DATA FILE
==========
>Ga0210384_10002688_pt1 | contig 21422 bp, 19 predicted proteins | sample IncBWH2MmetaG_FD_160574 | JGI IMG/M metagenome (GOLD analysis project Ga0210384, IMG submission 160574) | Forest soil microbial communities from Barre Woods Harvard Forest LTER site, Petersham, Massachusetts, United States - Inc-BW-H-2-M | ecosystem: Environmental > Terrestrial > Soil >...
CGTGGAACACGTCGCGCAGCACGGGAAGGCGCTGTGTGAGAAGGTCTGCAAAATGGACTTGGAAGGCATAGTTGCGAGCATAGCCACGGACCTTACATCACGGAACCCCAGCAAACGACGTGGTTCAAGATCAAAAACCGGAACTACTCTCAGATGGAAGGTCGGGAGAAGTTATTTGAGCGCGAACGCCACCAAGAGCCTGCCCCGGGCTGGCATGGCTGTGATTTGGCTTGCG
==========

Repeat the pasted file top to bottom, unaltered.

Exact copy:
>Ga0210384_10002688_pt1 | contig 21422 bp, 19 predicted proteins | sample IncBWH2MmetaG_FD_160574 | JGI IMG/M metagenome (GOLD analysis project Ga0210384, IMG submission 160574) | Forest soil microbial communities from Barre Woods Harvard Forest LTER site, Petersham, Massachusetts, United States - Inc-BW-H-2-M | ecosystem: Environmental > Terrestrial > Soil >...
CGTGGAACACGTCGCGCAGCACGGGAAGGCGCTGTGTGAGAAGGTCTGCAAAATGGACTTGGAAGGCATAGTTGCGAGCATAGCCACGGACCTTACATCACGGAACCCCAGCAAACGACGTGGTTCAAGATCAAAAACCGGAACTACTCTCAGATGGAAGGTCGGGAGAAGTTATTTGAGCGCGAACGCCACCAAGAGCCTGCCCCGGGCTGGCATGGCTGTGATTTGGCTTGCG